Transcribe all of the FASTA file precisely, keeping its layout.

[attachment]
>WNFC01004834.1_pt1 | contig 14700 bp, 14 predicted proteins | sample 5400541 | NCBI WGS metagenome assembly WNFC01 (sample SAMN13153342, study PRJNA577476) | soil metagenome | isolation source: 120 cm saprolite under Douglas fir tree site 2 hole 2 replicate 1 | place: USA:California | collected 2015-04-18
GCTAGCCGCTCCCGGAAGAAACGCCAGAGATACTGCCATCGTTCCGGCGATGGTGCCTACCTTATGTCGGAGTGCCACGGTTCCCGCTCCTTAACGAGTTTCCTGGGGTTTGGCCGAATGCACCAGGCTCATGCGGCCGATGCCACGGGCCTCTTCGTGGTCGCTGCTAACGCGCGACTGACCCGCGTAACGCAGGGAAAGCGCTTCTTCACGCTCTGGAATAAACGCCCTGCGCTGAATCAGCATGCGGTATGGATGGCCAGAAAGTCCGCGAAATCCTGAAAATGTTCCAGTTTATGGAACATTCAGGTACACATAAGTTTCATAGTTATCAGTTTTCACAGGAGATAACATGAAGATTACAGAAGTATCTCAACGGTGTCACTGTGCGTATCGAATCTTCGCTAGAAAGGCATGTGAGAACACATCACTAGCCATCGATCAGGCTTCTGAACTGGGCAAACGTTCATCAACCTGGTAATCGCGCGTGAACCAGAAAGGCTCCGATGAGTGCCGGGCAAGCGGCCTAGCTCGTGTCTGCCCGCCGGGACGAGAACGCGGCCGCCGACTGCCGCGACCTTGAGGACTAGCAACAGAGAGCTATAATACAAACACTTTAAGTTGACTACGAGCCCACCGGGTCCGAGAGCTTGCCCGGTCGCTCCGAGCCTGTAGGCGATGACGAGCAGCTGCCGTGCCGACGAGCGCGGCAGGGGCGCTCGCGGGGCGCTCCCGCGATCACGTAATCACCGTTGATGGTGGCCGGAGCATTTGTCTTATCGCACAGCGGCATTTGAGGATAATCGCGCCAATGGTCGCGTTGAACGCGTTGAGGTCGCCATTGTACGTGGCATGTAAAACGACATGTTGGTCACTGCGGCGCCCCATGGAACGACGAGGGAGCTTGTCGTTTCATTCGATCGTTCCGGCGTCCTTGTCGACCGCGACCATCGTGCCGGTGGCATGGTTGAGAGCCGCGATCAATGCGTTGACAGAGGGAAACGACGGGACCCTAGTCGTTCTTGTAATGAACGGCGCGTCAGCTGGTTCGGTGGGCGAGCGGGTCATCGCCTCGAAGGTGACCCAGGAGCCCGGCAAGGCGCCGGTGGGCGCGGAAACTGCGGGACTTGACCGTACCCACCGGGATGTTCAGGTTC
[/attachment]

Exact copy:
>WNFC01004834.1_pt1 | contig 14700 bp, 14 predicted proteins | sample 5400541 | NCBI WGS metagenome assembly WNFC01 (sample SAMN13153342, study PRJNA577476) | soil metagenome | isolation source: 120 cm saprolite under Douglas fir tree site 2 hole 2 replicate 1 | place: USA:California | collected 2015-04-18
GCTAGCCGCTCCCGGAAGAAACGCCAGAGATACTGCCATCGTTCCGGCGATGGTGCCTACCTTATGTCGGAGTGCCACGGTTCCCGCTCCTTAACGAGTTTCCTGGGGTTTGGCCGAATGCACCAGGCTCATGCGGCCGATGCCACGGGCCTCTTCGTGGTCGCTGCTAACGCGCGACTGACCCGCGTAACGCAGGGAAAGCGCTTCTTCACGCTCTGGAATAAACGCCCTGCGCTGAATCAGCATGCGGTATGGATGGCCAGAAAGTCCGCGAAATCCTGAAAATGTTCCAGTTTATGGAACATTCAGGTACACATAAGTTTCATAGTTATCAGTTTTCACAGGAGATAACATGAAGATTACAGAAGTATCTCAACGGTGTCACTGTGCGTATCGAATCTTCGCTAGAAAGGCATGTGAGAACACATCACTAGCCATCGATCAGGCTTCTGAACTGGGCAAACGTTCATCAACCTGGTAATCGCGCGTGAACCAGAAAGGCTCCGATGAGTGCCGGGCAAGCGGCCTAGCTCGTGTCTGCCCGCCGGGACGAGAACGCGGCCGCCGACTGCCGCGACCTTGAGGACTAGCAACAGAGAGCTATAATACAAACACTTTAAGTTGACTACGAGCCCACCGGGTCCGAGAGCTTGCCCGGTCGCTCCGAGCCTGTAGGCGATGACGAGCAGCTGCCGTGCCGACGAGCGCGGCAGGGGCGCTCGCGGGGCGCTCCCGCGATCACGTAATCACCGTTGATGGTGGCCGGAGCATTTGTCTTATCGCACAGCGGCATTTGAGGATAATCGCGCCAATGGTCGCGTTGAACGCGTTGAGGTCGCCATTGTACGTGGCATGTAAAACGACATGTTGGTCACTGCGGCGCCCCATGGAACGACGAGGGAGCTTGTCGTTTCATTCGATCGTTCCGGCGTCCTTGTCGACCGCGACCATCGTGCCGGTGGCATGGTTGAGAGCCGCGATCAATGCGTTGACAGAGGGAAACGACGGGACCCTAGTCGTTCTTGTAATGAACGGCGCGTCAGCTGGTTCGGTGGGCGAGCGGGTCATCGCCTCGAAGGTGACCCAGGAGCCCGGCAAGGCGCCGGTGGGCGCGGAAACTGCGGGACTTGACCGTACCCACCGGGATGTTCAGGTTC